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Creek Indians

The Creek Indians consisted of more than one tribe of Indians. They were a confederacy of tribes banded together for the good of all members. The Creek culture is thought to have started as a defensive strategy against the other larger Indian tribes of the region. The confederacy was always changing in size; it would gain and lose land and people as small tribes joined and withdrew. At the start of the 1500's the Creeks occupied nearly all of what is the southeast United States. That came to an end in the 1600's when the Cherokee, and later the Europeans, drove them west to Alabama and finely to what is now Oklahoma.

The Creek problem started with a battle in Lumpkin County near Slaughter Gap. It was the first of many defeats that forced the Creeks farther west. A later battle for which Cherokee County is now named, forced the Creeks south and west to the Chattahoochee and Coose Rivers. This is why the names upper and lower were added to the new separate Creek tribes. The fighting only became more intense after the Red sticks, a small faction of Creeks, slaughtered 250 men, women, and children at Fort. Mims, Alabama. The battle started the Creek War. The fitting gave the Democratic party more support to drive the Creeks out. Gov. George Troup finally did just that after the treaty of Indian Springs was singed. By 1827 the Creeks were gone from Georgia.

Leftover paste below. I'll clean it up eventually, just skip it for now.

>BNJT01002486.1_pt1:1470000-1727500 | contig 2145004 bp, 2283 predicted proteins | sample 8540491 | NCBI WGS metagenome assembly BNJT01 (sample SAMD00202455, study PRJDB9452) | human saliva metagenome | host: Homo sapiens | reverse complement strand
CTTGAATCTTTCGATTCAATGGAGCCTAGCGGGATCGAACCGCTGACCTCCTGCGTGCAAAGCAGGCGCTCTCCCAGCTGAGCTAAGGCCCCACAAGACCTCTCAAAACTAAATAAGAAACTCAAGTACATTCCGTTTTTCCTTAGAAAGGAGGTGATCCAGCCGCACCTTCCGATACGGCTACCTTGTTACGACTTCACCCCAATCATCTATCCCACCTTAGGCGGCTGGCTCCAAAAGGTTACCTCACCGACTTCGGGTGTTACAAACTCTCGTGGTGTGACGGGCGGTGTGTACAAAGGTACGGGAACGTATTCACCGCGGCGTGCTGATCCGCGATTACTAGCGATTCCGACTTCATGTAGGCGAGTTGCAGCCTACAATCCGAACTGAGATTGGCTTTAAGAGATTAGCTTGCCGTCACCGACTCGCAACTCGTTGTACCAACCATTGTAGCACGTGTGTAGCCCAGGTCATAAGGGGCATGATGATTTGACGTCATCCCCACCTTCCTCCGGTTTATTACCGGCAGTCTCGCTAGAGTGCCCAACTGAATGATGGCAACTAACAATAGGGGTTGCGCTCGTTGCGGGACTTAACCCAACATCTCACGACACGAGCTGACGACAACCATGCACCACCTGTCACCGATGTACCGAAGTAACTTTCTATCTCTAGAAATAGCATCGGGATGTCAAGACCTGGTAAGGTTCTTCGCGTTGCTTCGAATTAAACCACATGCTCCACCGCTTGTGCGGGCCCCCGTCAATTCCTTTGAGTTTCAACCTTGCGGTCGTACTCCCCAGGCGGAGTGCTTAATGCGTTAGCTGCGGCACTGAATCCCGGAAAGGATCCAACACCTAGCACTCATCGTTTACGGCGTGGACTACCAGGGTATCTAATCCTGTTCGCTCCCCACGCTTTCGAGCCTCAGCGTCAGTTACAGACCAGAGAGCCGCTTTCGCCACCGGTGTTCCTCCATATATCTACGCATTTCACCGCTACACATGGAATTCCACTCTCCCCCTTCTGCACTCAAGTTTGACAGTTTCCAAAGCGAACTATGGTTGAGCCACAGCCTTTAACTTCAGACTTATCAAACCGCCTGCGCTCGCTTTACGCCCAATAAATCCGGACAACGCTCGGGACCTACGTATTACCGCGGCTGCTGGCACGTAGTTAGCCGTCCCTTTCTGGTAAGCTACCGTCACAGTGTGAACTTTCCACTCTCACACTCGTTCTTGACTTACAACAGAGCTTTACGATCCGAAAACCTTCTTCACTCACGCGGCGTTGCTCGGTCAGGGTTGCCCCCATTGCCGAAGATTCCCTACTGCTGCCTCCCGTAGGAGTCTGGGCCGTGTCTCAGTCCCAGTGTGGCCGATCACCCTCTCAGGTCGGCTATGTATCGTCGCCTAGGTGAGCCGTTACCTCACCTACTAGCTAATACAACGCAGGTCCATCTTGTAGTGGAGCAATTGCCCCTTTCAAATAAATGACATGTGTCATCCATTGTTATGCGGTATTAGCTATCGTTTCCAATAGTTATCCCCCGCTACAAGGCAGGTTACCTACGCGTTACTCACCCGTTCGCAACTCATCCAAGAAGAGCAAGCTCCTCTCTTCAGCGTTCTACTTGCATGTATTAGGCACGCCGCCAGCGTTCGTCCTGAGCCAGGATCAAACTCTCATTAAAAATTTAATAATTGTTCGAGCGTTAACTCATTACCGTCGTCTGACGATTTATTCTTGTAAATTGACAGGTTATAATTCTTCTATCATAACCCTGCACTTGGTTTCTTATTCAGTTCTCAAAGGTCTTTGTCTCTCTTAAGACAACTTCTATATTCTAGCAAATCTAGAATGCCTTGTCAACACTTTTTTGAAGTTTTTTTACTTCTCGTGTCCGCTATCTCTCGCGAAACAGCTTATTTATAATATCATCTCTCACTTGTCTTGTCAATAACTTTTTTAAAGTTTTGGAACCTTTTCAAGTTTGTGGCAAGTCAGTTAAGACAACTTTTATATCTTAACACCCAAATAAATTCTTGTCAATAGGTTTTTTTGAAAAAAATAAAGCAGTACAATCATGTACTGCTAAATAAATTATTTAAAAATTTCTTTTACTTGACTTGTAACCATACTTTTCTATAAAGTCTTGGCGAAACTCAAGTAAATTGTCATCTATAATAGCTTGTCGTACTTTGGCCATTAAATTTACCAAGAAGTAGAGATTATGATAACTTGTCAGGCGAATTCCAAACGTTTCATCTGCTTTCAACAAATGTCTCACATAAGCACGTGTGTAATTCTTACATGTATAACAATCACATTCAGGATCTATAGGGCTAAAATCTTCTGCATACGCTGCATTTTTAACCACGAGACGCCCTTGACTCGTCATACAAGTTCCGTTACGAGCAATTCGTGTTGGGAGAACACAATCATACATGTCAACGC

The Creek culture was the most sophisticated of cultures north of Mexico. The name Creek is not the real name of the tribe. It is Muskogee, Creek is the European name given because of geographic location. The Creek towns are based around a Mother town. When a town reached 400 to 600 people, part of the town would move to a new area just outside the Mother town. They would then start there own village which would maintain the same layout. They were centered around a plaza used for dancing, religious ceremonies and games. This plaza also contained a rotunda for council meetings. The plaza had houses around it for the members of the village. The town government consisted of a Chief, Assistant Chief and a Chief Speaker. This arrangement is still used today. The traditional home of the Creek people is the hut which is roofed with grass or wood. Today the homes are now much more modern.



Muscogee (creek) History http://www.ocevnet.org/creek/history.html
The Creek Nation - American Indians in North Georgia wysiwyg://59/http://ngeorgia.com/history/creek.html

Written by: Kyle Ramaker